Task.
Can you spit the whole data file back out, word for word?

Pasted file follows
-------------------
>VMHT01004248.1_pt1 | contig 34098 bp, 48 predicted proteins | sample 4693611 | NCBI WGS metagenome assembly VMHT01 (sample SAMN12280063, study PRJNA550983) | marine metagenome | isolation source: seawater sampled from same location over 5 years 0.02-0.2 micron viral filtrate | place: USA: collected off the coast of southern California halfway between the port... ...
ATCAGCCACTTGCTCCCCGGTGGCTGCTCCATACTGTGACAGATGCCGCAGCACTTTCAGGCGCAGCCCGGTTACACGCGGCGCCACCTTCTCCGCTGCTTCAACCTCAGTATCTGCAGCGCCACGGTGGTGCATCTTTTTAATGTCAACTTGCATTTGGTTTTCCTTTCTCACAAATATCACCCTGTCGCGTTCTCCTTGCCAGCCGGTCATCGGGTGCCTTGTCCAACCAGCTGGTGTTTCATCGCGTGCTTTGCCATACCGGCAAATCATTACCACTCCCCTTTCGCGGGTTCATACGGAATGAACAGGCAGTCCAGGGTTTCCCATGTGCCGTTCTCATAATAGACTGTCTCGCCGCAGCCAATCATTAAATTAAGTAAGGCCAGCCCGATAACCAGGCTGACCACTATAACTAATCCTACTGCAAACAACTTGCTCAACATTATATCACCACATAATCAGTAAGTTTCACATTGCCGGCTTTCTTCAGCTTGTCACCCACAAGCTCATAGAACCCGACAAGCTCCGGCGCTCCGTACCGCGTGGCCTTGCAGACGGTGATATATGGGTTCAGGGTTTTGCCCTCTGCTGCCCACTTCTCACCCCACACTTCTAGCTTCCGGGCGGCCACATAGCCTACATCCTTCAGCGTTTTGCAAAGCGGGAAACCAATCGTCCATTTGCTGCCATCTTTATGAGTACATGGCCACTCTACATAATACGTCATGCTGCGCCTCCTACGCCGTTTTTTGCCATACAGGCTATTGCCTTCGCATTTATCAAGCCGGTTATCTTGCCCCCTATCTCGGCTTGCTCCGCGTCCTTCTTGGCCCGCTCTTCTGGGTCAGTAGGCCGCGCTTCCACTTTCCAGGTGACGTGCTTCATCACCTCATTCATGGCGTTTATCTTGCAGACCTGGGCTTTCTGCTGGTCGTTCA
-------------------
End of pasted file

>VMHT01004248.1_pt1 | contig 34098 bp, 48 predicted proteins | sample 4693611 | NCBI WGS metagenome assembly VMHT01 (sample SAMN12280063, study PRJNA550983) | marine metagenome | isolation source: seawater sampled from same location over 5 years 0.02-0.2 micron viral filtrate | place: USA: collected off the coast of southern California halfway between the port... ...
ATCAGCCACTTGCTCCCCGGTGGCTGCTCCATACTGTGACAGATGCCGCAGCACTTTCAGGCGCAGCCCGGTTACACGCGGCGCCACCTTCTCCGCTGCTTCAACCTCAGTATCTGCAGCGCCACGGTGGTGCATCTTTTTAATGTCAACTTGCATTTGGTTTTCCTTTCTCACAAATATCACCCTGTCGCGTTCTCCTTGCCAGCCGGTCATCGGGTGCCTTGTCCAACCAGCTGGTGTTTCATCGCGTGCTTTGCCATACCGGCAAATCATTACCACTCCCCTTTCGCGGGTTCATACGGAATGAACAGGCAGTCCAGGGTTTCCCATGTGCCGTTCTCATAATAGACTGTCTCGCCGCAGCCAATCATTAAATTAAGTAAGGCCAGCCCGATAACCAGGCTGACCACTATAACTAATCCTACTGCAAACAACTTGCTCAACATTATATCACCACATAATCAGTAAGTTTCACATTGCCGGCTTTCTTCAGCTTGTCACCCACAAGCTCATAGAACCCGACAAGCTCCGGCGCTCCGTACCGCGTGGCCTTGCAGACGGTGATATATGGGTTCAGGGTTTTGCCCTCTGCTGCCCACTTCTCACCCCACACTTCTAGCTTCCGGGCGGCCACATAGCCTACATCCTTCAGCGTTTTGCAAAGCGGGAAACCAATCGTCCATTTGCTGCCATCTTTATGAGTACATGGCCACTCTACATAATACGTCATGCTGCGCCTCCTACGCCGTTTTTTGCCATACAGGCTATTGCCTTCGCATTTATCAAGCCGGTTATCTTGCCCCCTATCTCGGCTTGCTCCGCGTCCTTCTTGGCCCGCTCTTCTGGGTCAGTAGGCCGCGCTTCCACTTTCCAGGTGACGTGCTTCATCACCTCATTCATGGCGTTTATCTTGCAGACCTGGGCTTTCTGCTGGTCGTTCA